MSU Law Alums Support Proper Police Procedure with Michigan Supreme Court Case Win

At a time when the world is calling for change and due process, a groundbreaking Michigan Supreme Court criminal case successfully spearheaded by two MSU College of Law alums and their partner at Warner Norcross + Judd (WNJ) could have a major impact on the future of police procedure in the state of Michigan.

The defendant in the case, Travis Travon Sammons, had received a conviction and a life sentence for his alleged role in a drive-by shooting that left another man dead. At the center of his conviction was controversial eyewitness identification given by a witness to the crime under questionable circumstances.

Kelsey Dame, ’17, an associate at Warner, was enlisted by the lead partner on the case, Gaëtan Gerville-Réache, who discovered the case in the docket, knew it was right for an appeal, and took it on. Lucy McManaman, ’20, a rising MSU Law 3L at the time of her involvement, was a summer associate at WNJ and the case was one of her first major assignments.

Procedural Predicament

During the initial investigation, an eyewitness was questioned by a detective who later conducted a “showup,” which, unlike the more common identification procedure of a lineup, singles out a potential suspect and, according to Dame, is to be used under very specific circumstances due to its suggestive nature.

The eyewitness was led down the hallway of Mr. Sammons’s and his co-defendant’s interrogation rooms and asked whether he recognized anyone. According to the detective, the eyewitness identified Mr. Sammons, and that is what the detective testified at the original trial.

“At the preliminary exam, the eyewitness denied on multiple occasions that he ever made an identification, but the lower court determined that the police officer’s testimony that an identification was made was sufficient to allow the conviction to stand,” Dame explained.

A Necessary Statement

This was not Mr. Sammons’s first attempt to appeal his conviction. He had previously been denied at the district and appellate levels; however, the WNJ team was hopeful about the case’s chances with the Michigan Supreme Court.

“We were dealing with United States Supreme Court precedent and just trying to explain how the lower courts got it wrong, which is always a sensitive thing to do,” Dame said. “I think what was so unique about this case was there was overwhelming information that suggested that Mr. Sammons was not involved in the case and the eyewitness testimony that was presented at the trial level was unreliable. We knew the minute we picked up the case that there was a big injustice here.”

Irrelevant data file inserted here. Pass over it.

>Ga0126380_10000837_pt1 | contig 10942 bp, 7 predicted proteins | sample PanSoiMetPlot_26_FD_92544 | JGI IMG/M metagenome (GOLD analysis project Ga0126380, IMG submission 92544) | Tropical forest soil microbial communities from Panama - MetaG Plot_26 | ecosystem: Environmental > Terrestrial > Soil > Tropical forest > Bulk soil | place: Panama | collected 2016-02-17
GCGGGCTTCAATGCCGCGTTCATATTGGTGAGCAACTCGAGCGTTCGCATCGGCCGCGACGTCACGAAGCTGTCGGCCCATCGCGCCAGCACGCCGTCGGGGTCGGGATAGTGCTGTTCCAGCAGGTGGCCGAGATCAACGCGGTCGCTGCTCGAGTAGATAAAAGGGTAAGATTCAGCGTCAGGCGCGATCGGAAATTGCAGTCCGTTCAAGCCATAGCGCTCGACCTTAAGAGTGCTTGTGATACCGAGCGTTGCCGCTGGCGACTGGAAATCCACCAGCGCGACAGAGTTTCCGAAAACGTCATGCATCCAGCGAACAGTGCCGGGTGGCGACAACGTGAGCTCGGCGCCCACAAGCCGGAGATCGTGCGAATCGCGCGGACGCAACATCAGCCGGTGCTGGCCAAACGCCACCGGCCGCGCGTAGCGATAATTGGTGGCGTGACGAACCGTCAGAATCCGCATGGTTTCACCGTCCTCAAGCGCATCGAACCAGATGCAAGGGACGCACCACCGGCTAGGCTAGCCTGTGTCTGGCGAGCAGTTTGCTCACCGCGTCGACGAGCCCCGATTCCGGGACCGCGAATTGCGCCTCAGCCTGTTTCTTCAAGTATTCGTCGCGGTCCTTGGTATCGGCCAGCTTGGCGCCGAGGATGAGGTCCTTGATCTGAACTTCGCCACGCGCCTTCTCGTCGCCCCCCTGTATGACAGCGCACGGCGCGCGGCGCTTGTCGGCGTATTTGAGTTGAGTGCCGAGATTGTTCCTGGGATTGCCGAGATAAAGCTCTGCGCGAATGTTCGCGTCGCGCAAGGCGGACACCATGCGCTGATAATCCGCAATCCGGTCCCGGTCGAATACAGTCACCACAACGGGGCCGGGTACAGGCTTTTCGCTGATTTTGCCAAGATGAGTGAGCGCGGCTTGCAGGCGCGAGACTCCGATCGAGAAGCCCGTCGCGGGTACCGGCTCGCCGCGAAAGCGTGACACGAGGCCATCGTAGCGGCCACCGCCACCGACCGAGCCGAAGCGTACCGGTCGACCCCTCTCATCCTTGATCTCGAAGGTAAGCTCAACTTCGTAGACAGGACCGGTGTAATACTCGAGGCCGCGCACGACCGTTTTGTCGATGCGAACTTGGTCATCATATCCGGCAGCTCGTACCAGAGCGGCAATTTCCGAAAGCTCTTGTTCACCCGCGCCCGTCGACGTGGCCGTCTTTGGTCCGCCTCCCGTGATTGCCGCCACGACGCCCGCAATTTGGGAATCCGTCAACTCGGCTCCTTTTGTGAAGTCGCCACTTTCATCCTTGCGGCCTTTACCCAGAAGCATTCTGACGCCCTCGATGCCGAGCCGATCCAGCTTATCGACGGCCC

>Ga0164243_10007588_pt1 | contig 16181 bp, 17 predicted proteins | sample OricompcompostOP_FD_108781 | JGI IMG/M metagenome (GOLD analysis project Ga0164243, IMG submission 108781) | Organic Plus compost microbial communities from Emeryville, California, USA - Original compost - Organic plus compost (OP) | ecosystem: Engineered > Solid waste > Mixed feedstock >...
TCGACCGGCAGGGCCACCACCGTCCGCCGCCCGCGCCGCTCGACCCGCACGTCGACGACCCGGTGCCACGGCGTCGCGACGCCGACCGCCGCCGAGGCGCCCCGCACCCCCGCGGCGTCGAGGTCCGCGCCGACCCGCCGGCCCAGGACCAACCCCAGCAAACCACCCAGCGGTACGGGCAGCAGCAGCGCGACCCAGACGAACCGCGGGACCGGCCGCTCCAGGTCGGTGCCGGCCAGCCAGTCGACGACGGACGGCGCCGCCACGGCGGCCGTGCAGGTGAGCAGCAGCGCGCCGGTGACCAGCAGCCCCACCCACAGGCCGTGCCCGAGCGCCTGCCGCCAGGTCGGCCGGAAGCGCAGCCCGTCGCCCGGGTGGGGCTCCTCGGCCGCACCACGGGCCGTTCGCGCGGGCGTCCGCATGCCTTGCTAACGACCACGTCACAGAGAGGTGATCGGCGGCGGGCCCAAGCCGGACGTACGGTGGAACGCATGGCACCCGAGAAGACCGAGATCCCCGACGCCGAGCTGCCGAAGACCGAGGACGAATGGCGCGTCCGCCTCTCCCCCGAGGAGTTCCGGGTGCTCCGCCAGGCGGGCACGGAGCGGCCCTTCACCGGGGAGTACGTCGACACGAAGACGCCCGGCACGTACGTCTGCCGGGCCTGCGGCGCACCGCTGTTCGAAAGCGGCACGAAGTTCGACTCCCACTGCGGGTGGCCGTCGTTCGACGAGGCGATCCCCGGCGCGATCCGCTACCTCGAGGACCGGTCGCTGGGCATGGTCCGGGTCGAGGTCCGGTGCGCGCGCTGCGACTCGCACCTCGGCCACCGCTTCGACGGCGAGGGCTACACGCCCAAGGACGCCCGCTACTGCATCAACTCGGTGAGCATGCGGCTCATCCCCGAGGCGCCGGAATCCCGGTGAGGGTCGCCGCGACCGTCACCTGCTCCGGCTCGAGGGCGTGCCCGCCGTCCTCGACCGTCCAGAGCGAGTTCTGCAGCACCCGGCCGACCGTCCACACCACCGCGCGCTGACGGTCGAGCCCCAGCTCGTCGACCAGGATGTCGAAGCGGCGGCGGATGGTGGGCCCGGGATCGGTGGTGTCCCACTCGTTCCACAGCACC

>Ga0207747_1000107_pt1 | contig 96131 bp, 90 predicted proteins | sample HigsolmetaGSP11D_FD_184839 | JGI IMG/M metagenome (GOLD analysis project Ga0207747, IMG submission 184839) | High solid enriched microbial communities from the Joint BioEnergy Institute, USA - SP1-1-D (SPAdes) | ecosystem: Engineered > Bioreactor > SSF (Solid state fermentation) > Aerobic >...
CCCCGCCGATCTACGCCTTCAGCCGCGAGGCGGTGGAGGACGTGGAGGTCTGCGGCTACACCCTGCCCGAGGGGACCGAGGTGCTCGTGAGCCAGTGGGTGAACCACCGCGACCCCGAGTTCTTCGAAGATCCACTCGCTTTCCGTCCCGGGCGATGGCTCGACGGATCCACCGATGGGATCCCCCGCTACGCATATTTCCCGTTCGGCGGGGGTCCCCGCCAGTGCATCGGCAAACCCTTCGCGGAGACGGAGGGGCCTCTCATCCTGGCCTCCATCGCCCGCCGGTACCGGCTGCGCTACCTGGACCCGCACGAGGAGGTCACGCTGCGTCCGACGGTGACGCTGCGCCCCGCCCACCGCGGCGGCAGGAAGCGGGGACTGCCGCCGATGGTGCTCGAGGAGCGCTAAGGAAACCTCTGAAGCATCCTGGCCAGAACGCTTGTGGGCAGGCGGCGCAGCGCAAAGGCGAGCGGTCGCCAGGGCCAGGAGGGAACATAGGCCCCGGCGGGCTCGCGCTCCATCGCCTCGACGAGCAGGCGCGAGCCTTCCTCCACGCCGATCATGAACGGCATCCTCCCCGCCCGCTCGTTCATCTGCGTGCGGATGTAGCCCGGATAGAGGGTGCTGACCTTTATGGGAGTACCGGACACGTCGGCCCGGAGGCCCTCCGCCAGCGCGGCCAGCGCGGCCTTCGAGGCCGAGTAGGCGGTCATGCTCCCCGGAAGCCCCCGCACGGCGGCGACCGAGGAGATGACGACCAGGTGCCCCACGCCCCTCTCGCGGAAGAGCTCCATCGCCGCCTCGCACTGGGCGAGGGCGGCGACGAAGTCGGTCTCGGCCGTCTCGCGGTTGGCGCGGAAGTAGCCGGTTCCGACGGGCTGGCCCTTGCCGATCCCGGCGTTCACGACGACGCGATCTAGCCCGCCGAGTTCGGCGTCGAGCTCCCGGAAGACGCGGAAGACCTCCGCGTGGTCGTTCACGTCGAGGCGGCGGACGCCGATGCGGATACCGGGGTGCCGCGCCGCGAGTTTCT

From details about the suspect’s vehicle to his physical appearance, the eyewitness’s original descriptions were inconsistent with that of Mr. Sammons, but the alleged identification he gave to the detective during the “showup” was enough to convict.

With the WNJ team’s argument, the evidence demonstrating the suggestiveness of the “showup” procedure, and other inaccuracies that informed the investigation and its result, the Michigan Supreme Court ruled in Mr. Sammons’s favor, granting him the opportunity to pursue a new trial.

“Often times, I think in some of these cases, they don’t want to make too big of a statement,” Dame said. “I think that a statement that this police procedure was highly suggestive was necessary to be made so that going forward in Michigan there is precedent requiring police officers to take some time to consider whether it actually is necessary to perform a ‘showup’ identification.”

Part of Progress

For McManaman, now a new MSU Law graduate who will soon join WNJ full time, the case demonstrated the range of an attorney’s ability to advance positive change and the chance that the support of effective, passionate counsel offers to those who need it.

“It was amazing to see how much good a lawyer can do in pro bono work, using the resources of a firm like Warner and showing how sacrificing your personal time can make a difference in someone’s life,” McManaman said. “Going into law now, I’ll always be looking for opportunities to help the way I did in that first summer.”

“I’m constantly going to be chasing the opportunity to do that again,” she added. “The nice thing about appellate work is you’re correcting the injustice for down the line as well, so it’s not a singular isolated incident. Now, hopefully, nothing like that will happen again.”

Dame’s work on the case was fulfilling in more ways than one. She sees that advocating for – believing in – Mr. Sammons and his case not only changed his life but will probably impact future cases that, like his, involve improper police procedure.

“This was certainly a cool case to work on, and I think the Court ended up with the right result,” she said.